If you have a frequent urge to ask “how’s it going with that friend?” or to coax out the details of what happened that day, just remember the frequency of your questions — even if you’re not explicitly focusing on the negative — send an indirect message that you think something is wrong. If they don’t, let them manage it and learn about it on their own.
5. Self-Restraint Is A Feature, Not A Bug, Of Parenting
If you’re not biting your tongue at least once a day with your kid, something’s off. Self-restraint is a feature, not a bug, of parenting — we parent not to have our own needs met, but to help someone else learn to meet theirs. Everyone loses it sometimes, of course (me especially). But if you can’t feel yourself holding it in sometimes, you are likely sending the message to your child that their growth process must always put you first — and that can stunt your child’s ability to express their feelings, manage failure, take risks, and develop new skills freely. So go ahead and grit your teeth, clench your fists, and snort like a dragon. Your frustration, kept mostly in check, is one of the most important gifts you can give your child.
6. Good Parenting Is Who We Are When Things Get Hard
It’s often said that character is who we are when things get hard. The same is true of good parenting — it’s who we are when things get hard. It’s the moments when we have to say no, be the one who doesn’t “get it,” refuse to rescue, decline to be “cool.” These are the moments we may never be thanked for, but which provide the container kids so desperately need as they figure out who they are and what they stand for.
7. Why It’s Unhealthy When Your Ambition Outstrips Your Child’s
There are some parents whose ambition exceeds their children’s. They imagine their children are destined for more than they themselves realize, and think it’s their job as parents to clarify the mistake.
It does not make a kid feel respected or loved to have their parent proclaim that the world doesn’t understand how fabulous they are. It makes them suspect that their parents don’t think they are enough as they are, and that they must be more, more than they appear now to be capable of. It becomes an indirect form of parental criticism – instead of criticizing the child, you criticize everyone else around them. The upshot, write Drs. Suniya Luthar and Barry Schwartz, is that teens believe parental pride is contingent on being a star. “Children come to feel that any failure to accomplish will seriously diminish the acceptance and esteem with which their parents regard them.”
I’m not sure of the solution just yet, but I do know we have to check ourselves. We cannot live out our dreams or try to resolve our own choices or limitations through our kids.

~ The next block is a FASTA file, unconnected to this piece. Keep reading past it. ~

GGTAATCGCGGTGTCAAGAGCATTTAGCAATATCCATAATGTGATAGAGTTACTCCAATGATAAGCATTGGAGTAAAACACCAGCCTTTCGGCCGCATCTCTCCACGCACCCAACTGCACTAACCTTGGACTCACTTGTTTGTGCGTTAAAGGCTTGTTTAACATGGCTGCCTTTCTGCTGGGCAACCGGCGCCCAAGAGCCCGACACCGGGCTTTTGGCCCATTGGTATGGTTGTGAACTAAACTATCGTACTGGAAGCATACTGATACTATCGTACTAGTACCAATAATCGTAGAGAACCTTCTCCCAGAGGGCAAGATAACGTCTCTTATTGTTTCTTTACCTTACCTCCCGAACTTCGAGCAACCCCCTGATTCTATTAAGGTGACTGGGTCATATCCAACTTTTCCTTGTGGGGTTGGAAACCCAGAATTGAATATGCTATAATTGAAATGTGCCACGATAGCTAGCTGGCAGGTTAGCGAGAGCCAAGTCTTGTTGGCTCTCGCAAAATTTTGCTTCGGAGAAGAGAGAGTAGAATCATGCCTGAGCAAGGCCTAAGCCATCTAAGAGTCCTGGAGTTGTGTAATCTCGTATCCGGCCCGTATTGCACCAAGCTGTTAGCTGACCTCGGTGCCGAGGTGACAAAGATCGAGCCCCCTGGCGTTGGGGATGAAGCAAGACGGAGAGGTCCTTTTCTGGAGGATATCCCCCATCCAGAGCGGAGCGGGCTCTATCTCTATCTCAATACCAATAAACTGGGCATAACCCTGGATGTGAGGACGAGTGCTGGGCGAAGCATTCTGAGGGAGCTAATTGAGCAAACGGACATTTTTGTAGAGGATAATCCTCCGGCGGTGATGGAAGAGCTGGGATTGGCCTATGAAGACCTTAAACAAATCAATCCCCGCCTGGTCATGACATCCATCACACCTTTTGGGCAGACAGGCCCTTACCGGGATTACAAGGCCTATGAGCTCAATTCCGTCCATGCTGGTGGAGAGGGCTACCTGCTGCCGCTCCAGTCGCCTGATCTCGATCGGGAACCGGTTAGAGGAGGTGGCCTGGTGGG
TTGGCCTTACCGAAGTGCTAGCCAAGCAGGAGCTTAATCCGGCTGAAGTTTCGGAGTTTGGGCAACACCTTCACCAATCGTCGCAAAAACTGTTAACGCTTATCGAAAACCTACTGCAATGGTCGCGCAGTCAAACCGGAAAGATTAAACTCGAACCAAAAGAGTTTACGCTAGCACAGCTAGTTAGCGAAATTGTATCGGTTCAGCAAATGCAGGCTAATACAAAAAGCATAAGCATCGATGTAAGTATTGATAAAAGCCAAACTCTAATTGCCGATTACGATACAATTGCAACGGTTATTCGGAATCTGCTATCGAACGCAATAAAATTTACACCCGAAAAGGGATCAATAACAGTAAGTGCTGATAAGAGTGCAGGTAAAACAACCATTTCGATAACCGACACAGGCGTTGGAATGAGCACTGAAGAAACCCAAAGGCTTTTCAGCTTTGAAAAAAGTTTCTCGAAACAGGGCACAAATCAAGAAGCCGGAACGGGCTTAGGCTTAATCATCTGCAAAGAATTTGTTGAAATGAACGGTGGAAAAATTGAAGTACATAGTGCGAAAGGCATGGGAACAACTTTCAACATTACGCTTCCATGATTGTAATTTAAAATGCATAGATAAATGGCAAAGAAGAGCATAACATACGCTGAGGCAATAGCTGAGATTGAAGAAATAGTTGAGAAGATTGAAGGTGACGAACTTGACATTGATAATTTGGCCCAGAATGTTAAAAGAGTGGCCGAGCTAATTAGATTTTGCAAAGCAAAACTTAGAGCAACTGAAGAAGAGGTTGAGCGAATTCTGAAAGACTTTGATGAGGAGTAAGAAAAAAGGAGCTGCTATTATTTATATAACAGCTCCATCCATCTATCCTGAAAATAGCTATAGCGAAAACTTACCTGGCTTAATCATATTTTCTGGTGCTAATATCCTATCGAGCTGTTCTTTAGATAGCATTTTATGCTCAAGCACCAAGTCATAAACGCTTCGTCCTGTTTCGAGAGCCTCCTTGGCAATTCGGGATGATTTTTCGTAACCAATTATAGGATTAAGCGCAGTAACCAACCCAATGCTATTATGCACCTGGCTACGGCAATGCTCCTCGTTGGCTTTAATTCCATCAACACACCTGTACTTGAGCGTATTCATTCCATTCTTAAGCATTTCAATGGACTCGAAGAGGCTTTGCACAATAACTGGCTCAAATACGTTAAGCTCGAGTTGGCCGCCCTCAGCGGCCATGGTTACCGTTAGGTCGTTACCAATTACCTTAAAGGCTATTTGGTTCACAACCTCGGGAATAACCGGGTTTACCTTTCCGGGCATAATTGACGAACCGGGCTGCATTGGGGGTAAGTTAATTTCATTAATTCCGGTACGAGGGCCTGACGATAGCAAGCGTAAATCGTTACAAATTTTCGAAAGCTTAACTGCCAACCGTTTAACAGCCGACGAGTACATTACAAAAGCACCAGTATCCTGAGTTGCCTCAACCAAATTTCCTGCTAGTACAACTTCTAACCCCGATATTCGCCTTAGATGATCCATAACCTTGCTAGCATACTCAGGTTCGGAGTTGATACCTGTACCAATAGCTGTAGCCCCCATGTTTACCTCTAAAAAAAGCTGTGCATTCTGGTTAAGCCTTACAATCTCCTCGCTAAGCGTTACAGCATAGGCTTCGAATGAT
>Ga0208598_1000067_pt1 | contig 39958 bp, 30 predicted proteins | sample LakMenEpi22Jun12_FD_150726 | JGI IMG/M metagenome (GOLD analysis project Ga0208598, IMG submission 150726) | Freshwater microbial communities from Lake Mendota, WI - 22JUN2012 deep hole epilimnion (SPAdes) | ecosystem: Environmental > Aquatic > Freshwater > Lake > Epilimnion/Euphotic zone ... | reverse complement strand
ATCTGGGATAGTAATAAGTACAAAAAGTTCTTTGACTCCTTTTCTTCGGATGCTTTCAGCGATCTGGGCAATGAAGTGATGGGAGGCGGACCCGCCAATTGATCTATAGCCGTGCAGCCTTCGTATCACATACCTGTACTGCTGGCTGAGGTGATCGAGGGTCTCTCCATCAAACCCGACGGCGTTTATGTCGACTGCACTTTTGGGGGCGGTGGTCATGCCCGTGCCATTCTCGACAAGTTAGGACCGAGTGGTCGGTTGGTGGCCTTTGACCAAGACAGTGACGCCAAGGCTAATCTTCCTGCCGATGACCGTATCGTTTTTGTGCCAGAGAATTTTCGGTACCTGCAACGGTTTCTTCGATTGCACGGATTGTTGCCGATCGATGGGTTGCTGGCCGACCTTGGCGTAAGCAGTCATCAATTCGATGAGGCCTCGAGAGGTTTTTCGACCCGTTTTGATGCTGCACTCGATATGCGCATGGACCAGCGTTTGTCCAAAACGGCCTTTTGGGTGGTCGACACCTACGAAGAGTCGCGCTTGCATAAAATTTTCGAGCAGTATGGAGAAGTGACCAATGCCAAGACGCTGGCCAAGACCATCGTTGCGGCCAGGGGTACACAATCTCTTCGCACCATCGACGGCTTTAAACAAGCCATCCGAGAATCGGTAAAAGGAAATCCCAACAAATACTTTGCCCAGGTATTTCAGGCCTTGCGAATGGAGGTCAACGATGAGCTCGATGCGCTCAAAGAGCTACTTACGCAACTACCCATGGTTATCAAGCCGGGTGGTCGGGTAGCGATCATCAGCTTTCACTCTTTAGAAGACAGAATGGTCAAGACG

8. Telling A Kid They Can Be Anything Is Harmful
Telling a kid they can be and do anything isn’t just untrue; it’s harmful to them. It keeps them from practicing two vital life skills: recognizing that they are not in complete control of the way their life turns out, and accepting that there are some answers they will not be able to immediately know.
If you’re not 100% sure a situation will go their way, avoid making promises you can’t keep. Sure, it may calm them down in the short term. But if they believe they can control outcomes, they’ll acquire both a grandiose (and false) sense of their own power, as well as a tendency to beat themselves up mercilessly when things go wrong. Your child needs to hear you say, “I don’t know the answer,” and watch you be peaceful in that unknown.
9. The Importance of Modeling Self-Care
“Part of my issue with self-care,” a teen girl told me, “is just that I don’t even know how to do it. I don’t have that practice.” If we want girls to manage their stress in healthy ways, we have to model it for them. Self-care is a skill, one they’ll learn by practice AND by what they see us doing.
If you’re a parent, ask yourself about the ways you model self-care. Consider what you can do this fall to add more visible self-care to your life, for them as much as for you.
10. Instead of Telling Your Kid to Calm Down…
How can you help kids learn to stop ruminating, beating themselves up and exaggerating a problem? By practicing mindfulness in front of them.
The next time your child comes to you with a challenge, model slowing down to notice how you are feeling (“worried,” “upset,” “disappointed,” “angry” etc.) in the moment. Rather than telling them to calm down (a surefire way to make them go bonkers, if they’re of a certain age), model what it looks like to try and calm yourSELF down. You can say, “Let’s slow down for a second before we react. I’m noticing that I’m feeling [whatever feeling].”